From Washington Post, December 7, 2002

Students Conflicted On Mideast Peace

By Bill Broadway

  The work of two communities dedicated to teaching peace and reconciliation among Jewish, Muslims and Christians in violence-riven Israel was praised this week at an awards dinner at St. Albans School in Northwest Washington.

  But drawings displayed at the ceremony from one recipient of the 2002 Peacemaker Award -- the Arab Evangelical Episcopal School in Ramallah -- revealed deep levels of anger and frustration at the reality "of what they encounter in the street," said Carol J. Schwobel, administrator for the Commission on Peace of the Episcopal Diocese of Washington.

  The school, kindergarten through grade 12, was established in 1954 to serve Muslim and Christian families in Ramallah and surrounding villages and has been "an anchor and beacon of hope and stability," Schwobel said. But the frequent presence of Israeli soldiers in the West Bank town, and sometimes in the school itself, has made it difficult for children to feel much promise for their lives, Schwobel said.

  So when asked to depict their hope for peace in Israel, many students responded with images of violence and despair, often in blood-red ink: a bomber and tanks attacking their school, a wounded civilian being placed in an ambulance, two nooses, a tank shooting a dove carrying an olive branch.

  Samira Nasser, the school's headmistress, did not want those images published in The Washington Post because most are signed and she feared reprisals against the students or their families.

She even hesitated to forward them to the peace commission, which gives the Peacemaker Award and had requested drawings for display at the Wednesday night awards dinner.

  In an interview, Nasser said she decided to send them so that people who work with the peace commission could see that despite the school's efforts, "students are still afraid because every day they see such things." Many are confused when they hear a message of patience and understanding but at the same time see that their fathers have no jobs, their uncles are in prison or they are kept from school because of the soldiers' presence, she said.

  But Nasser said she was proud to send many drawings that "show the fruits of what we are teaching" -- reflected in images of doves, flowers, smiling faces and globes accompanying the phrase "Peace on Earth."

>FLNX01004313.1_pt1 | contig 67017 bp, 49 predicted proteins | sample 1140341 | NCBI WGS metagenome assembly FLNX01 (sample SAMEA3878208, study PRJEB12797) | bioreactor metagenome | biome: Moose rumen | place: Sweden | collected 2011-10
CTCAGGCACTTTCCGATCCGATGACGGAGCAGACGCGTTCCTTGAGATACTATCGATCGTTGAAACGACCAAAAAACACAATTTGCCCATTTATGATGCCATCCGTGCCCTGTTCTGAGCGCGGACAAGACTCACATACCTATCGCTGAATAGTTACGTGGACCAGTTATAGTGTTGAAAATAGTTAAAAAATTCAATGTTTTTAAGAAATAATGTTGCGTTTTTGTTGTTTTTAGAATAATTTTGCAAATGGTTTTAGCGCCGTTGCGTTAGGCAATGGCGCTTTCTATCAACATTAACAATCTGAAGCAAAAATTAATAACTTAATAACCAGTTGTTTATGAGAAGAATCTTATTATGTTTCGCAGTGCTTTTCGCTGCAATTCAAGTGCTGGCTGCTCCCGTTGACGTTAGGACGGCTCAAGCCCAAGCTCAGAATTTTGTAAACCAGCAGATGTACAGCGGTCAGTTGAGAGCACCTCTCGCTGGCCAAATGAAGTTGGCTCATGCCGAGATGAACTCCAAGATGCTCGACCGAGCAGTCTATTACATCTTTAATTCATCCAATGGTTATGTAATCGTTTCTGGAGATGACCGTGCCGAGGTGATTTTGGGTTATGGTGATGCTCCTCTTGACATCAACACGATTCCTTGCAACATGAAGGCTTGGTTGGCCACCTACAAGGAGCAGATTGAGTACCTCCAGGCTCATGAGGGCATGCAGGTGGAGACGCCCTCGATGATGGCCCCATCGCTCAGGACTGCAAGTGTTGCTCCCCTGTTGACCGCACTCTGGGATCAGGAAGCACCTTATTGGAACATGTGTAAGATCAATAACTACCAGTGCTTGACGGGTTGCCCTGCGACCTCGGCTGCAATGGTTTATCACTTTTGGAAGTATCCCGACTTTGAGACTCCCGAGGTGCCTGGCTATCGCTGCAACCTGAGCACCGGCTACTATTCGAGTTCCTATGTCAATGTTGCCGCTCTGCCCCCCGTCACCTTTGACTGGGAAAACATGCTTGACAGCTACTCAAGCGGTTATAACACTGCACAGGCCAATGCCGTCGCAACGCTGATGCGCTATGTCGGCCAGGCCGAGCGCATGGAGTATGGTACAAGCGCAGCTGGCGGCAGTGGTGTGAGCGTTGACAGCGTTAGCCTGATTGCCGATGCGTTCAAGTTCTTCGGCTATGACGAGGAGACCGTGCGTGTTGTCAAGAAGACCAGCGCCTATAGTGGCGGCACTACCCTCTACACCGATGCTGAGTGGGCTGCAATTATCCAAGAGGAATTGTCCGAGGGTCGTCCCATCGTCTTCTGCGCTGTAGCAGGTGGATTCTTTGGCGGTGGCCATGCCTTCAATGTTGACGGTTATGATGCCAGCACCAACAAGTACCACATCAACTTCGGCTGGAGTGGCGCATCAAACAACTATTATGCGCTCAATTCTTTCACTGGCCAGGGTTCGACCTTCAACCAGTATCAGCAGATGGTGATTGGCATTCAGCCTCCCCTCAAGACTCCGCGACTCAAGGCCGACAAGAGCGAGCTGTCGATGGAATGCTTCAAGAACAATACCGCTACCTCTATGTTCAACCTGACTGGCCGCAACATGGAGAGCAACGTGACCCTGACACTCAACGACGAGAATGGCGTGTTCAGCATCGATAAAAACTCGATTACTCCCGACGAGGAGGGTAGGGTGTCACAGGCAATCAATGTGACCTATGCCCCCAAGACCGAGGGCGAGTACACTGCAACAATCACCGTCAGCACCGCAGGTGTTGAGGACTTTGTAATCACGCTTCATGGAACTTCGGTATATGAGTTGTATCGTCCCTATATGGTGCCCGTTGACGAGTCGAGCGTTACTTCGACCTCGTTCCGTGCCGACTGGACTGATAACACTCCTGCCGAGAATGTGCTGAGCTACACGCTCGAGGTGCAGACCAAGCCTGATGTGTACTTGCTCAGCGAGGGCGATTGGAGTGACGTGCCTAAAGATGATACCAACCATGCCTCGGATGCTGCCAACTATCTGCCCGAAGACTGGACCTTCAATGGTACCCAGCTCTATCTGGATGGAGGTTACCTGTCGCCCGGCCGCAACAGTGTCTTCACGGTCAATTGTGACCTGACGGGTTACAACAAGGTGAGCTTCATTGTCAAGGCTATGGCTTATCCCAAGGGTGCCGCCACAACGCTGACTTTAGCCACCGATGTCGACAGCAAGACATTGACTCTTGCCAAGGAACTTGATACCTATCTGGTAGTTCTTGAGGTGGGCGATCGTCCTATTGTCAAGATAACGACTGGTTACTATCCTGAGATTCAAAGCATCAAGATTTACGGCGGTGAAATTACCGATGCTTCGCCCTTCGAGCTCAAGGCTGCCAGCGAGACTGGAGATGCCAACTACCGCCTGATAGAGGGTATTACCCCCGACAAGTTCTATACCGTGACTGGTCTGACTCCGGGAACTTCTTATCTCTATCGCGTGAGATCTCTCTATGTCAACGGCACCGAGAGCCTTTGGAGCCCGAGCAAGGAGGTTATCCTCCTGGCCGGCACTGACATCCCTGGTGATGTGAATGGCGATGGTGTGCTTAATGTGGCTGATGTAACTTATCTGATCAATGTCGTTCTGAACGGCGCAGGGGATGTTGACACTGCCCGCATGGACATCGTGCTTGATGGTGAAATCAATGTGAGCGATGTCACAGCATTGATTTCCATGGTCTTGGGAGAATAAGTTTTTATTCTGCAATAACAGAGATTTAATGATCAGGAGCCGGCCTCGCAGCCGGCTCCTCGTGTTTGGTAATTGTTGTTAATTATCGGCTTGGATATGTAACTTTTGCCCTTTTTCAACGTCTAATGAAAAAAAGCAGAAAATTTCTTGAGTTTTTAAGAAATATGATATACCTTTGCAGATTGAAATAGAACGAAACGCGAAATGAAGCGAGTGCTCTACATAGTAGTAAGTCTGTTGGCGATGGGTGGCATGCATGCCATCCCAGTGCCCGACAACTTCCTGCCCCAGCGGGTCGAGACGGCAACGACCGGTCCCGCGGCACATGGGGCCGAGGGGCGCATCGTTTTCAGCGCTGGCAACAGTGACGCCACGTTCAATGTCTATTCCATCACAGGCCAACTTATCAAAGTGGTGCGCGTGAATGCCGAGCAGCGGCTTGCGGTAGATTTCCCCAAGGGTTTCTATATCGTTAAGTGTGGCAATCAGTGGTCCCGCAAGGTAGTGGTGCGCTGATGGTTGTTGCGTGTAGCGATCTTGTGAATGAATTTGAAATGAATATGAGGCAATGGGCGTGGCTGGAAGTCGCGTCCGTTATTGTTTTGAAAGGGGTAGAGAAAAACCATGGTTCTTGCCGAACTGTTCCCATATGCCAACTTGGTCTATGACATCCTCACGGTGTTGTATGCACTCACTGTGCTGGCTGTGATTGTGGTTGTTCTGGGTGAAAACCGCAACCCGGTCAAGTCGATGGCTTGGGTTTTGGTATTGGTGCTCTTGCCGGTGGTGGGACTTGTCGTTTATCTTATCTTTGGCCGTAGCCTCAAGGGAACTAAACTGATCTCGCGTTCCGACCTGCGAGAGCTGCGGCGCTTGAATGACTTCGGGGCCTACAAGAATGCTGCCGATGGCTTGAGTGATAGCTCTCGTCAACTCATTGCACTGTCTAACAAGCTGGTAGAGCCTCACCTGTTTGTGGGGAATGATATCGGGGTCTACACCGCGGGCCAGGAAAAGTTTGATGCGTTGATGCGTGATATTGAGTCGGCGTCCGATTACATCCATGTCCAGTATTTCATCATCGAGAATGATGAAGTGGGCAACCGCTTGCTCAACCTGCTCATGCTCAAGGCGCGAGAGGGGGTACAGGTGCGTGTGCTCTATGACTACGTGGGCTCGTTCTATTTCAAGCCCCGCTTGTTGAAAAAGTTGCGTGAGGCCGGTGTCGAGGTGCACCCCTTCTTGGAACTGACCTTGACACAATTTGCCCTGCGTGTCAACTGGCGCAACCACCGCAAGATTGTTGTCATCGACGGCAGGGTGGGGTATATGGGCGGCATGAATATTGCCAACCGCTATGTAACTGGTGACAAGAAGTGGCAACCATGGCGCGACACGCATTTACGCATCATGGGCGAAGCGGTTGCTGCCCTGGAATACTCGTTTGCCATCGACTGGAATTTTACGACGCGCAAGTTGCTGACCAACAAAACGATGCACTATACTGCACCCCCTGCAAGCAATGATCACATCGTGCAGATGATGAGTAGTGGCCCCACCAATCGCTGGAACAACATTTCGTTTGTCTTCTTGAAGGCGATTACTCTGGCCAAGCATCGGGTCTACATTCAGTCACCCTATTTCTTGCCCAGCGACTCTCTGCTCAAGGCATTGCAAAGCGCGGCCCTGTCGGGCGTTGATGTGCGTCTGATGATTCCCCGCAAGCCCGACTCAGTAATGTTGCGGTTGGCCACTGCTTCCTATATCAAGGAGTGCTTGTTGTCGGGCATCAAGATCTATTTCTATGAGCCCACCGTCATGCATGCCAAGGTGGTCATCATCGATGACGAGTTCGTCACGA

The children "are gradually understanding what we are doing," said Nasser, a dual citizen of the United States and Israel.

  Those more cheerful drawings were more consistent in tone with contributions from students at the primary school in Neve Shalom/Wahat al-Salam, a community near Tel Aviv made up of 50 Palestinian families and 50 Israeli families.

  The village, founded 30 years ago by a Dominican priest and nominated five times for the Nobel Peace Prize, was the second recipient of this year's Peacemaker Award. Neve Shalom/Wahat al-Salam, "Oasis of Peace" in Hebrew and Arabic, is "the only place in Israel where Jews and Palestinians . . . choose to live and educate their children as equals," according to the commission.

  Neve Shalom/Wahat al-Salam also operates the School for Peace, an organization that holds workshops on conflict resolution for Palestinian and Jewish teenagers and adults in various parts of Israel.

  Schwobel called the village "a model community of what can be done" when people of different faiths and cultural backgrounds "live among one another and dialogue with each other about their neighbors' pains."

  She said that the drawings from Neve Shalom students, done in brighter and more varied colors, smiling faces, sunshine and hearts, reveal less stress and greater hope for the future.

  The mixed themes in the artwork from the two schools suggest that "we have a lot of work to do," Schwobel said.

  Previous recipients of the Peacemaker Award include CARE, the international relief and development organization working in 60 countries; former senator George J. Mitchell, past chairman of  peace  negotiations in Northern Ireland; the Rev. Desmond Tutu, former archbishop of South Africa; and Marian Wright Edelman, founder and president of the Children's Defense Fund in Washington.